Big Green Egg - EGGhead Forum - The Ultimate Cooking Experience...
We’re feeling pretty super, how about you? The big game is fast approaching, and while we love football, we love an excuse to invite people over and cook even more! You too can cook like a champion with recipes from Dr. BBQ’s NFL Gameday Cookbook: Grilled Tuna Sandwiches from Seattle and Baked Brie from New England. Who’s going to win? You’ll have to cook both to find out.

The 17th Annual EGGtoberfest was amazing - here are the highlights Click Here

Back from the butcher. Question...

Rezen73Rezen73 Posts: 356
edited November -1 in EggHead Forum
Last night I posted about my trip to the butcher on Thursday... half jokingly asking what people thought I'd end up with.

Well, here's what I ended up with.

Ordered a "pork shoulder joint" (the butcher asked me if I wanted the "butt" end, I said yes). Very expensive. $27 for a 7.5 pound butt!!!


And check out the hair still on the skin. lol




Angled view:


And now the question... what to do about these "ribs"?


I've gotten quite a few butts in my time in the states, and I've never had one with these rib tips still on them. Should I remove them? leave them on?


Planning on starting them tonight, looking forward to breaking in the new stoker! :D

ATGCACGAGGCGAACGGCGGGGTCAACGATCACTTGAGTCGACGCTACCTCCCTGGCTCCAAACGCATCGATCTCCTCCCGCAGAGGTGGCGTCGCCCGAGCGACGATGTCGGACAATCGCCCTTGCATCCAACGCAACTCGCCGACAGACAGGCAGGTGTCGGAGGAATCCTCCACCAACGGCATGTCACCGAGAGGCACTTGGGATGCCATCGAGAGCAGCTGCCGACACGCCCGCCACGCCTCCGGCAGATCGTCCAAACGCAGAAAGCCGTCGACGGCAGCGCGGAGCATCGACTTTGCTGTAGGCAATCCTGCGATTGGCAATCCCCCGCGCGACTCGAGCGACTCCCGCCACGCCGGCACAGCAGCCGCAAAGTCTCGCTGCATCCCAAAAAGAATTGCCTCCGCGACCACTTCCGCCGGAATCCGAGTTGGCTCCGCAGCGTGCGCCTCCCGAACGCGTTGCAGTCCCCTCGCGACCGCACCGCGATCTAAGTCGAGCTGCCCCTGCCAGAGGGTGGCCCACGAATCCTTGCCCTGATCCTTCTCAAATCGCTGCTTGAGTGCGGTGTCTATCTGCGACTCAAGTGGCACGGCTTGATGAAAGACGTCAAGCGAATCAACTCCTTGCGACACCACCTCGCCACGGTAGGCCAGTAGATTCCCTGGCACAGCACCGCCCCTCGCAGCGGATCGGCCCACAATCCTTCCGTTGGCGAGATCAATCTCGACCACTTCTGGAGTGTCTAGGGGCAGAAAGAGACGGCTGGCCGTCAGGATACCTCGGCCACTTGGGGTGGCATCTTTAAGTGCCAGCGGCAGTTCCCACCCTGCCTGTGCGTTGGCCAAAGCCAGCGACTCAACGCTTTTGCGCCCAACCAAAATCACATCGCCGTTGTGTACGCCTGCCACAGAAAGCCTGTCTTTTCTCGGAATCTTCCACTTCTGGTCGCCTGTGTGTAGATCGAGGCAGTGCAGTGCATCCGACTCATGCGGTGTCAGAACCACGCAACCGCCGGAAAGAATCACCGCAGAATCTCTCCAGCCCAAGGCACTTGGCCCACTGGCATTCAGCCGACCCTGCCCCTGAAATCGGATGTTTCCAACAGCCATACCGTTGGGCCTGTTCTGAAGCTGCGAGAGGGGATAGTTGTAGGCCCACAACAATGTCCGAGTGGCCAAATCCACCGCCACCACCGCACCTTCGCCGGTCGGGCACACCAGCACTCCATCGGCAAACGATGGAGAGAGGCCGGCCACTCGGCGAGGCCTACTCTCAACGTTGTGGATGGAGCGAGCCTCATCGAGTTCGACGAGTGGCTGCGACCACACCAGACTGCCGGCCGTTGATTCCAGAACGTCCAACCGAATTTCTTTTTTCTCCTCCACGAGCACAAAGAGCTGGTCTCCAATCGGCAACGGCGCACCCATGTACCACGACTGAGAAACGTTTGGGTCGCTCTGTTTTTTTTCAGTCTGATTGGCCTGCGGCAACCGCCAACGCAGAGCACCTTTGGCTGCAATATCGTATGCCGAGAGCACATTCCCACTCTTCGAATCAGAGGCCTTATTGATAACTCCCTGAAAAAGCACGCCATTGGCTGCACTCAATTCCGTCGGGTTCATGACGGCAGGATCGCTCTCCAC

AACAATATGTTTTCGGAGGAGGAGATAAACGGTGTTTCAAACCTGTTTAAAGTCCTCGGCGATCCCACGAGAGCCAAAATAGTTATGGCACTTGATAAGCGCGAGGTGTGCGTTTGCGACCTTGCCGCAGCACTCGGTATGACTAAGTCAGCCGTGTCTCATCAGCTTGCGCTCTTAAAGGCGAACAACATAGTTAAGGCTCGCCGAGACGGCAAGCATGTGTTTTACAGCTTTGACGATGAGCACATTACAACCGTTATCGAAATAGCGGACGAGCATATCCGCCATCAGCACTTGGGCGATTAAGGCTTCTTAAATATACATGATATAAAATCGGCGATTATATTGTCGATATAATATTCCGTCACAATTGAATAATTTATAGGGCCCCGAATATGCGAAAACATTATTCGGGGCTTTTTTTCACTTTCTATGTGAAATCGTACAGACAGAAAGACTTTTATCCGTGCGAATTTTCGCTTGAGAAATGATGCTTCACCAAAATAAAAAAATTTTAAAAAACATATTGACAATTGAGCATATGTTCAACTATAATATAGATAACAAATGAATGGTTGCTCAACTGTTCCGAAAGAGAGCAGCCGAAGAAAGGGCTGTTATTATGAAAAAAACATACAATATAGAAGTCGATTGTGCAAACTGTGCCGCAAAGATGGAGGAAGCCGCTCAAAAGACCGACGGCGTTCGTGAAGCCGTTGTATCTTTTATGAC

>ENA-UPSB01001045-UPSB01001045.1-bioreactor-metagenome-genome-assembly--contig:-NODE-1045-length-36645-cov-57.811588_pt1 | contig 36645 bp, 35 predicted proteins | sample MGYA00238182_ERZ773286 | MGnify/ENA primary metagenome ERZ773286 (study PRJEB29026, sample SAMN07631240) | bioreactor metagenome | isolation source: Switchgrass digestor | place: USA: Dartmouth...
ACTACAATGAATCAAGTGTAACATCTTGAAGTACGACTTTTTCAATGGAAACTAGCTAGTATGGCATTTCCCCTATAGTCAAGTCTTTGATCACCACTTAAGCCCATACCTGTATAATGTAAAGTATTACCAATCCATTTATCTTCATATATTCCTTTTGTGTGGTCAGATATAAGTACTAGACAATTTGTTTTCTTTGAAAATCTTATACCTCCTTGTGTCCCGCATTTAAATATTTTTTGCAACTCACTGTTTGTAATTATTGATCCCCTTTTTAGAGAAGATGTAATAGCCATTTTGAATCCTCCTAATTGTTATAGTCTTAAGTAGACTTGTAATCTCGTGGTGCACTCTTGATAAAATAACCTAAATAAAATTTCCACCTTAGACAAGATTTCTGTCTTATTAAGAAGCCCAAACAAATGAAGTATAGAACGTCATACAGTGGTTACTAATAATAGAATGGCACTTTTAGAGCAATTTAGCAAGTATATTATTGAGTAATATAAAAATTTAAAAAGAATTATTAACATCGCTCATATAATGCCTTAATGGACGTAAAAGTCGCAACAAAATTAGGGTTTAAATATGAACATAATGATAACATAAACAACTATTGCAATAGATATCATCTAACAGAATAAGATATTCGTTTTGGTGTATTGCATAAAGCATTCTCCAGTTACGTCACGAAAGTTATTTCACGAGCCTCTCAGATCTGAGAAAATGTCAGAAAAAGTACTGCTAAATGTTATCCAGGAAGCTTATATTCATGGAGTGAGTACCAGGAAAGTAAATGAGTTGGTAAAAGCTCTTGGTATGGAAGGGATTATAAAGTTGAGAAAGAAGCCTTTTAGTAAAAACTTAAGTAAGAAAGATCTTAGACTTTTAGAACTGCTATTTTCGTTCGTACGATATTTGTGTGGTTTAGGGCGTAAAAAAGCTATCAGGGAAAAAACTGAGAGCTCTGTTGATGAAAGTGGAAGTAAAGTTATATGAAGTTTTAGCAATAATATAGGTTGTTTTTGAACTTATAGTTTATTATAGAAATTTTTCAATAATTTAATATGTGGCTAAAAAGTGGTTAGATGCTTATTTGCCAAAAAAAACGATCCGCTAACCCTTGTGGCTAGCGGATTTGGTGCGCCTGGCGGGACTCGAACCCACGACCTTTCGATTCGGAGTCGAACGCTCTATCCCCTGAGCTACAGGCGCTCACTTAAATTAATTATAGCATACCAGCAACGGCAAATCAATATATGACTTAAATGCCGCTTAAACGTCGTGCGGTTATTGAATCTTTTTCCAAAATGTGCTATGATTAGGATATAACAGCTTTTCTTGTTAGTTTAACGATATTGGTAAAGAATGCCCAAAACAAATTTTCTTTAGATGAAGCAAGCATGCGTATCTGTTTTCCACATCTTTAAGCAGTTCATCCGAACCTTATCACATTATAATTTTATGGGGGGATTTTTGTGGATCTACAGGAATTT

Any help is greatly appreciated. Thanks!


  • man, i've never seen a cut like that in my life. ..are you sure those are really rib tips, or just part of the spine??. .. i think i'd be tempted to cut deep scores in the skin (or remove it all together) so that smoke gets to the meat. . .rub it up good and smoke it like any other butt....if there is anything worth picking off of those bones, you can do it as part of pulling it apart when its done. . ..

    again though, i've never seen one cut like that so hopefully someone else will weigh in too....
  • thirdeyethirdeye Posts: 7,428

    Different strokes (of the knife) for different folks I guess. I've never seen that style of cut either, and I think Max is right about those being neck bones.

    In the states, the North American Meat Processors has definitions and descriptions for cutting meat. Part of the pork shoulder definition reads "... the neck bones, ribs, breast bones, associated cartilage, and the breast flap (through the major crease) shall also be excluded. The fat and skin shall be beveled to meet the lean on the dorsal edge..."

    So, I guess you have some choices, trimming the flap (skin) and some fat sounds like a good start. I'm inclined to leave the neck in place, but inspect it for veins or strands of connective tissue. If you remove it just feel along the edge with a boning or fillet knife, but be sure to save it, pork neck is good eats, either in one roast or just cut into sections. All those bones give the meat a great flavor.




    Happy Trails

    Barbecue is not rocket surgery
  • Mr HollowayMr Holloway Posts: 2,032
    I love it when the charts come out :laugh:
    Always learning here

    Thanks Thirdeye :)

  • thirdeyethirdeye Posts: 7,428

    Some of my charts are way better than others... my best ones are on bar napkins. Heheheee.
    Happy Trails

    Barbecue is not rocket surgery
Sign In or Register to comment.